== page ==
A Diaper-Embedded Paper-Based Sensing Platform with On-Board Urine-Activated Battery for Urinary Tract Disease Screening
thesisposted on 02.01.2019 by Wuyang Yu
In order to distinguish essays and pre-prints from academic theses, we have a separate category. These are often much longer text based documents than a paper.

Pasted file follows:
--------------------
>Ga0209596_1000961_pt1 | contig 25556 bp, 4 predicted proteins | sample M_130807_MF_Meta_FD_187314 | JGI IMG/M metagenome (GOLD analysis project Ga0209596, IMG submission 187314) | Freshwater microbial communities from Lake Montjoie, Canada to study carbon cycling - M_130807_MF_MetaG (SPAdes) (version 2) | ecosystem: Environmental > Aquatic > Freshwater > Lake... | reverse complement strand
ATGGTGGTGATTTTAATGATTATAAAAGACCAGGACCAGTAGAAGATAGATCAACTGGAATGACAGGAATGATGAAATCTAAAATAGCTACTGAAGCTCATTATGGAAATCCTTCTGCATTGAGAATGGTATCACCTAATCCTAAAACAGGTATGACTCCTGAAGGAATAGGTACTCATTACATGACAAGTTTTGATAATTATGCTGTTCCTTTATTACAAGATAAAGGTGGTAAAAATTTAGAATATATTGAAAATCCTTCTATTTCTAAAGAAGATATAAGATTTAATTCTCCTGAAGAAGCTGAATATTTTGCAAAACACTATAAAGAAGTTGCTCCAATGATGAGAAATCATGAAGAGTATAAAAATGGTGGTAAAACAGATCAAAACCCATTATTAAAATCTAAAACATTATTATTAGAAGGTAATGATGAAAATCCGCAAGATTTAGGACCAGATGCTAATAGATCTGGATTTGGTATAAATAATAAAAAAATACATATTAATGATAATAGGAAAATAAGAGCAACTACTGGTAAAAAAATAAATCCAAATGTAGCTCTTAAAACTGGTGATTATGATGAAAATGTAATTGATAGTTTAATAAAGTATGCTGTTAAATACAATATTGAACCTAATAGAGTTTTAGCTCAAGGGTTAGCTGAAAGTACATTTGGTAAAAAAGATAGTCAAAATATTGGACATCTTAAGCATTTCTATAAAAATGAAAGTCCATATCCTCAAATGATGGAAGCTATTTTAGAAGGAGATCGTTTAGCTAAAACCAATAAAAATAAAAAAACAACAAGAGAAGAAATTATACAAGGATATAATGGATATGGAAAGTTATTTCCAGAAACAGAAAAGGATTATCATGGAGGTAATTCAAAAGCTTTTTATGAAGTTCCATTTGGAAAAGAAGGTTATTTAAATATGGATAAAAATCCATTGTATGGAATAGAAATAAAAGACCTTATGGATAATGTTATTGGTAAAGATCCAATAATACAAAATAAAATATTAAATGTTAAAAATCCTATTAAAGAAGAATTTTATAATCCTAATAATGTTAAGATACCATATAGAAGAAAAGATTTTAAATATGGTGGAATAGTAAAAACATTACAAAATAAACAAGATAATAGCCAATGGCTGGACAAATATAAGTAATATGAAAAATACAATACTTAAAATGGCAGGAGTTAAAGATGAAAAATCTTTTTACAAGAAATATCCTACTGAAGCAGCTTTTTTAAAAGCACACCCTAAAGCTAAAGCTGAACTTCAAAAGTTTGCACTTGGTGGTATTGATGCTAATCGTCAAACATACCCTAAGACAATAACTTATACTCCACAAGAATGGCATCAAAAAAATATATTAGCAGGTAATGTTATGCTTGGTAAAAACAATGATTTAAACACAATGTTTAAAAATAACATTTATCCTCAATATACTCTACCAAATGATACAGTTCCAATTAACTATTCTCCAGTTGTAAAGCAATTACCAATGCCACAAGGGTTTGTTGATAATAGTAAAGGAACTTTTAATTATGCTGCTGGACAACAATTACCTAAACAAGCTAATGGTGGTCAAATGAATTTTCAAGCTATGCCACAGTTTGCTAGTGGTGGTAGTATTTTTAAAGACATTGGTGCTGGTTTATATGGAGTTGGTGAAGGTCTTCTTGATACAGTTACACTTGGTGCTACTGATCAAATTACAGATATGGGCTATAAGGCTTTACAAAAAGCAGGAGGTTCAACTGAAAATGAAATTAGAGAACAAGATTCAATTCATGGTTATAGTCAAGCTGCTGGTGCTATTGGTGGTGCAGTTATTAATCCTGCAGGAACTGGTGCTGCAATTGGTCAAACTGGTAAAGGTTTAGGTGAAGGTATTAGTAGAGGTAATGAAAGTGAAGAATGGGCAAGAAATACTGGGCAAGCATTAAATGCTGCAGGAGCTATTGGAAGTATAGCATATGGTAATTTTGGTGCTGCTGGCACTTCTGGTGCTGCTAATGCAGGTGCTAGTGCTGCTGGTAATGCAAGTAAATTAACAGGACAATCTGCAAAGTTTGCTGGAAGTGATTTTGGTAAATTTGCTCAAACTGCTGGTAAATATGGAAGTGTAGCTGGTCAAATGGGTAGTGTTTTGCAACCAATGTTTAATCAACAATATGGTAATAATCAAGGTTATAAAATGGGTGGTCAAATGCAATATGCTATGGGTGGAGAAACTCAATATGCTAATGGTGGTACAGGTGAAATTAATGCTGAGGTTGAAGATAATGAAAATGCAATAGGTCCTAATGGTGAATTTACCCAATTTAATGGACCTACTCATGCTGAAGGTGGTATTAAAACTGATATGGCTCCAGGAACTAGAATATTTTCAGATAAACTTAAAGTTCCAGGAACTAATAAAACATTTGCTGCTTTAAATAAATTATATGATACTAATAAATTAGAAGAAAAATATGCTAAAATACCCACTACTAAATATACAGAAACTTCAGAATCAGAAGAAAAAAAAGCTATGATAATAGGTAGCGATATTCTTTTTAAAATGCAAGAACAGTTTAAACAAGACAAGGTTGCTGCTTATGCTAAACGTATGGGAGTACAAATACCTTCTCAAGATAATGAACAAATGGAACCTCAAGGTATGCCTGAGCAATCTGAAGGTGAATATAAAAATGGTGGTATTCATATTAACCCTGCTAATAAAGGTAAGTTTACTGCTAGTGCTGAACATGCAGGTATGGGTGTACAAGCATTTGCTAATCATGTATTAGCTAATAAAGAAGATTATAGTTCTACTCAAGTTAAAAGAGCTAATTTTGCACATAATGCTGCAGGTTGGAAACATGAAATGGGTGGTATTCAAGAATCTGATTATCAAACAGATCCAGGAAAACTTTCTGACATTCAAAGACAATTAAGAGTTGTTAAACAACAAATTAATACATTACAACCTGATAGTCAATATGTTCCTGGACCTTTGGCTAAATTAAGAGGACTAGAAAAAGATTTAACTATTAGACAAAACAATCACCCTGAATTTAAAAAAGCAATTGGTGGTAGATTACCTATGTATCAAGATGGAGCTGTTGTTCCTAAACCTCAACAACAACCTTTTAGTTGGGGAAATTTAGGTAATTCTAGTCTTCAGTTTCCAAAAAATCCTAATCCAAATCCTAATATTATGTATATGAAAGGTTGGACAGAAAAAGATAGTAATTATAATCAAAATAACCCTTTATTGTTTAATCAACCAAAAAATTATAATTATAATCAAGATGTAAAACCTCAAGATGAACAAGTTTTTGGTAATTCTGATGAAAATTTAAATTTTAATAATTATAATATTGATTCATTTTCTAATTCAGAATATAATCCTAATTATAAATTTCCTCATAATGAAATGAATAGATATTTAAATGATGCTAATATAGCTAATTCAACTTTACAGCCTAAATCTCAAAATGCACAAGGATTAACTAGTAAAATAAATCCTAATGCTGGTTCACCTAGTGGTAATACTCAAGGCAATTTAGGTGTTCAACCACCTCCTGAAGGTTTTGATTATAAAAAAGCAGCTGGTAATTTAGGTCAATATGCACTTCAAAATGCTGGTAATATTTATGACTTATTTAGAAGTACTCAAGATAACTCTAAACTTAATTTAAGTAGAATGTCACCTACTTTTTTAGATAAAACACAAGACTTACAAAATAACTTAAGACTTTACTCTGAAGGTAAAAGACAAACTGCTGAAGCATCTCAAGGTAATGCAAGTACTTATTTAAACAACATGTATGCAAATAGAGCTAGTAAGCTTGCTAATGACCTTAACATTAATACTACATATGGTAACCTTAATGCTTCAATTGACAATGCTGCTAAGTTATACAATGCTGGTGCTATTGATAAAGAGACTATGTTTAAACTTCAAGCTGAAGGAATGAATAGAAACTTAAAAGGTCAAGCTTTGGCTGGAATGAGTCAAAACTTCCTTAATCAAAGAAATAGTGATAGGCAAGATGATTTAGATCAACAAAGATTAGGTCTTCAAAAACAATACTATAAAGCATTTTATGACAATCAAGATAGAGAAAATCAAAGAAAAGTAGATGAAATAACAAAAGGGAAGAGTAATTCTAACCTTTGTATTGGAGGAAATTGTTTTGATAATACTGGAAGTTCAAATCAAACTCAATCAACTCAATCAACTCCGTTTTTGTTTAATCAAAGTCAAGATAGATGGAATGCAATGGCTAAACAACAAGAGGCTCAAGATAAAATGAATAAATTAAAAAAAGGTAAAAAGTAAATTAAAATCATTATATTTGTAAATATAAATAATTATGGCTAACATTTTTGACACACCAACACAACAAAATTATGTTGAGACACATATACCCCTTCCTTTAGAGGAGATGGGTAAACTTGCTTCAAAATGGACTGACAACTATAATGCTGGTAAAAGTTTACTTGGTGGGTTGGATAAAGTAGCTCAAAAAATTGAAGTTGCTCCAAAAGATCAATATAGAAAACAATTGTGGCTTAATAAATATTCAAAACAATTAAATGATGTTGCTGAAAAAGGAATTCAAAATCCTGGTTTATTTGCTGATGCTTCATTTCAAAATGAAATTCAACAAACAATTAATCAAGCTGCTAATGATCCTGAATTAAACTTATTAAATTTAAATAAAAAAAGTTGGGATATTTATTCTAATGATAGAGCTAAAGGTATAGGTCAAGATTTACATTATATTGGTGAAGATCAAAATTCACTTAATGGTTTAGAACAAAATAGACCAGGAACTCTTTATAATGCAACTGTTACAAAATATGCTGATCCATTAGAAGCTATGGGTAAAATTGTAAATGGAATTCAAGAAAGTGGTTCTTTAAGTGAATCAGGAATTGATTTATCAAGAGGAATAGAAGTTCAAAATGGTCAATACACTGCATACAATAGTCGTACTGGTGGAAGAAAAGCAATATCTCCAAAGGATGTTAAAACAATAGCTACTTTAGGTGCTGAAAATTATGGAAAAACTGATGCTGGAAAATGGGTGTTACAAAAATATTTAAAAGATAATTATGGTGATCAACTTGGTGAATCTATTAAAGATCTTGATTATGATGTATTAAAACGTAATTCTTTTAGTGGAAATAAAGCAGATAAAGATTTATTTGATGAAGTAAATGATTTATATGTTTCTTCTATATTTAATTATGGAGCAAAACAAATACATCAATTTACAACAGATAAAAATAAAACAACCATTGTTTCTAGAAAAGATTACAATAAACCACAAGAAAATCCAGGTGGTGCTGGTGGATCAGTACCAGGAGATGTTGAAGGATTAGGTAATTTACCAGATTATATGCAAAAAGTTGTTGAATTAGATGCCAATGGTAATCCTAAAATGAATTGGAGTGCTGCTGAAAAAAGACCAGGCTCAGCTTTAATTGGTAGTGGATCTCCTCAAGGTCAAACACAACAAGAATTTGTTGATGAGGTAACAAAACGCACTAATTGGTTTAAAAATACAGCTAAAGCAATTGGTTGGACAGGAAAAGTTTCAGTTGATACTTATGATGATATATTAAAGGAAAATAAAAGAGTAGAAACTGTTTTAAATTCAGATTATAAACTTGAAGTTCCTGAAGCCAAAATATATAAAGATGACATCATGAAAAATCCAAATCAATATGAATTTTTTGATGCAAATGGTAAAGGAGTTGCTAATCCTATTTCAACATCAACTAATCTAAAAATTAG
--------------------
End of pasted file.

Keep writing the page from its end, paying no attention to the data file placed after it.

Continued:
Urinalysis is a common laboratory test used for diagnosis of a variety of systemic and genitourinary diseases. Although, collection of sample for urinalysis is extremely easy, when performed during an office visit, in pediatric and geriatric populations, who use diaper, such collection is not trivial and can result in missing important diagnostic information. For example, urinary tract infections (UTIs), are a major source of morbidity in incontinent elderly with dementia who cannot communicate their symptom to their caregivers. Although most UTIs are easily treatable with antibiotics, if not identified and treated timely, they can cause ascending infection, loss of kidney function, sepsis, and possible death. Deployment of smart, autonomous, diaper-embedded systems that can detect early signs of urinary dysfunction can have a significant impact on healthcare of our rapidly aging population. In this dissertation, I propose a diaper-embedded, low-cost, and disposable sensing platform comprising of a urine-activated battery and sensors for detection of nitrite (a surrogate for UTI), red blood cells (hematuria), and protein (proteinuria). I will first discuss my efforts to develop an optical/colorimetric nitrite sensor and a urine-activated power source, all fabricated on a hydrophobic paper/polymeric substrate through laser-assisted machining and lamination-assembly. The system stays in a dormant state until wetted by urine, after which the on-board power source is activated, awakening the rest of the measurement system (i.e., a light emitting diode, a photodetector, interface electronics, and a low-power Bluetooth module) and transmitting the presence or absence of nitrite in the urine to vicinal caregivers in a point-of-care and autonomous fashion. Thorough characterization of the performance and reliability analysis of the platform are also presented to envision its use as an end product. Afterwards, I will discuss the characterization of sensors, based on similar principle, for detecting red blood cells (hematuria) and protein (proteinuria), and the extendibility of the proposed platform for a multi-parameter system measuring nitrite, blood, and protein in the urine. Finally, I will conclude with other possible applications besides urinalysis for the proposed system.